"It was a learning experience," said Womble. "It was my first job with Topcon. We had a surveyor on the job who went out and checked the existing grades to make sure the data on the CAD files were correct. Basically, we took the engineer's CAD files and downloaded them into the Topcon system. The work area shows up on a screen in the excavator operator's cab. The screen shows the limits of the project. If the operator goes outside those limits, he doesn't have any elevations on the screen. As long as he stays inside the limits, he can take his bucket and place it anywhere on the ground inside the job. The system tells him if he has to fill 3 inches of material, for example, or tells him if he has to cut a foot of material out," Womble explained.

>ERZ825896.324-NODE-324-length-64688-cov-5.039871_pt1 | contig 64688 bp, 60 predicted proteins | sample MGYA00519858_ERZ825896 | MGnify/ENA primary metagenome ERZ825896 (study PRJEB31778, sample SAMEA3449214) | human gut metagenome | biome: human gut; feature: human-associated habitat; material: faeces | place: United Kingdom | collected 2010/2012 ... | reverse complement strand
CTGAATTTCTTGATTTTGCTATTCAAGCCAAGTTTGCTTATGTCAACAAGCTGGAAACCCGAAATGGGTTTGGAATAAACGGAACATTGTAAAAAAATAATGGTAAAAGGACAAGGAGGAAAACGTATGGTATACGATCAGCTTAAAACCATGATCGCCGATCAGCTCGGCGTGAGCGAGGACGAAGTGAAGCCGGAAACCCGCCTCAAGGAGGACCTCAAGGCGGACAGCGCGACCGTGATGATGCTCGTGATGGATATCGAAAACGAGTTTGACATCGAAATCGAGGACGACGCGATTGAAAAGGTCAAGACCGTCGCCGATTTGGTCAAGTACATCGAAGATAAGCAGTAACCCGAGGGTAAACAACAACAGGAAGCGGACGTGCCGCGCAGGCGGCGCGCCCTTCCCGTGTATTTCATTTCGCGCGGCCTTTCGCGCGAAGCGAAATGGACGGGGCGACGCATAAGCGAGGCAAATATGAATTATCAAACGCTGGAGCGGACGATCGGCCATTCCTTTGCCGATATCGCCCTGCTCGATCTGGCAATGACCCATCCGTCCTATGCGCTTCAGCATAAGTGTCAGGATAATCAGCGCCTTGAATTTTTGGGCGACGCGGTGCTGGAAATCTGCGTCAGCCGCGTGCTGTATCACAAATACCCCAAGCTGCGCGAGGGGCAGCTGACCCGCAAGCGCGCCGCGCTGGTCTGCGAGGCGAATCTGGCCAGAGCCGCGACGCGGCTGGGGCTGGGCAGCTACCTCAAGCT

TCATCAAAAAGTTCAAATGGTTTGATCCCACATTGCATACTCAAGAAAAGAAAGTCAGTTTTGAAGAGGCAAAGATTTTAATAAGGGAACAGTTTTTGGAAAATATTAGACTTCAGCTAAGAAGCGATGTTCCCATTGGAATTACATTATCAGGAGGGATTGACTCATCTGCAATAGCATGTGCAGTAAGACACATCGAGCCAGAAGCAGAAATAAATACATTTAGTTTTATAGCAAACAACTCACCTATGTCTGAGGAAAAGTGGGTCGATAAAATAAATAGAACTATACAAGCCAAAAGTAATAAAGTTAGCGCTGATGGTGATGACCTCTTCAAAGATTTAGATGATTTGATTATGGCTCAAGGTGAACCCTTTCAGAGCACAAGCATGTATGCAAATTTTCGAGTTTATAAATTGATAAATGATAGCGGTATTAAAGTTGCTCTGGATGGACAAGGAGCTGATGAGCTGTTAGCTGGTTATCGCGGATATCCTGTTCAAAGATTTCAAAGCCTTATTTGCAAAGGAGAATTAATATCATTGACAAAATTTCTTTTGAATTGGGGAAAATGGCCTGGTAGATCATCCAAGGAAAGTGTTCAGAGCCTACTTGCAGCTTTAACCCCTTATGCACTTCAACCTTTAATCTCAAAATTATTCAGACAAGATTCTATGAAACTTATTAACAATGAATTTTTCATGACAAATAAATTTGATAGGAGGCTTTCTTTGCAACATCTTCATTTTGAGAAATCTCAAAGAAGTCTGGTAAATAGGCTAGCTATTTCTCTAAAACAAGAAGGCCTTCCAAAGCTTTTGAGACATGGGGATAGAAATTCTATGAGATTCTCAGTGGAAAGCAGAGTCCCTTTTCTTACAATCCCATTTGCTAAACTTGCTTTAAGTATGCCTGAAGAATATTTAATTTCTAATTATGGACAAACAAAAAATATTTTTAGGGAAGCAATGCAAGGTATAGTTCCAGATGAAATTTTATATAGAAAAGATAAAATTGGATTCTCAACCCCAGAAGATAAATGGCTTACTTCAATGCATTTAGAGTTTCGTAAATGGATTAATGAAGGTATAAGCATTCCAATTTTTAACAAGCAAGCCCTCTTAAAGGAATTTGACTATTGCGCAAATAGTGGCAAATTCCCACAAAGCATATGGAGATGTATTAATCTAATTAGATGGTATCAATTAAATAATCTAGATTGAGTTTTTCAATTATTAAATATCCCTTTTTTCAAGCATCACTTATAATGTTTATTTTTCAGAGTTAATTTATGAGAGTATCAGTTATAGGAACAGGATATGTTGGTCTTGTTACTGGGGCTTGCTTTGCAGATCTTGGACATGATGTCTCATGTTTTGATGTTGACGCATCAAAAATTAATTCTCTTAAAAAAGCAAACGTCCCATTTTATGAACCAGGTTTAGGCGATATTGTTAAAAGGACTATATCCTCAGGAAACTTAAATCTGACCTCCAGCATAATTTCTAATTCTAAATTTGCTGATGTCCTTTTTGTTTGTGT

The excavator operator lowers the bucket manually, digs out the material and continues to check until he has reached the desired elevation.
Installing the Topcon system took about a day and a half and called for setting up a base station on the beach, then marking it with a rebar stob so the same position could be used every day. Control points also were set up at random locations around the job site.
"The beach was located in a cove," Womble said, "and that enabled us to go around and set up control points in different peninsulas and coves."
As the operator dug the coarse material out of Smith Mountain Lake, he dumped it into an articulated dump truck that had been backed out into the water. When the articulated dump was fully loaded, the vehicle hauled the material out of the water. The beach is pretty shallow with about 170 feet separating the most distant point where the water hits the sand on the beach from the point of disturbance in the water.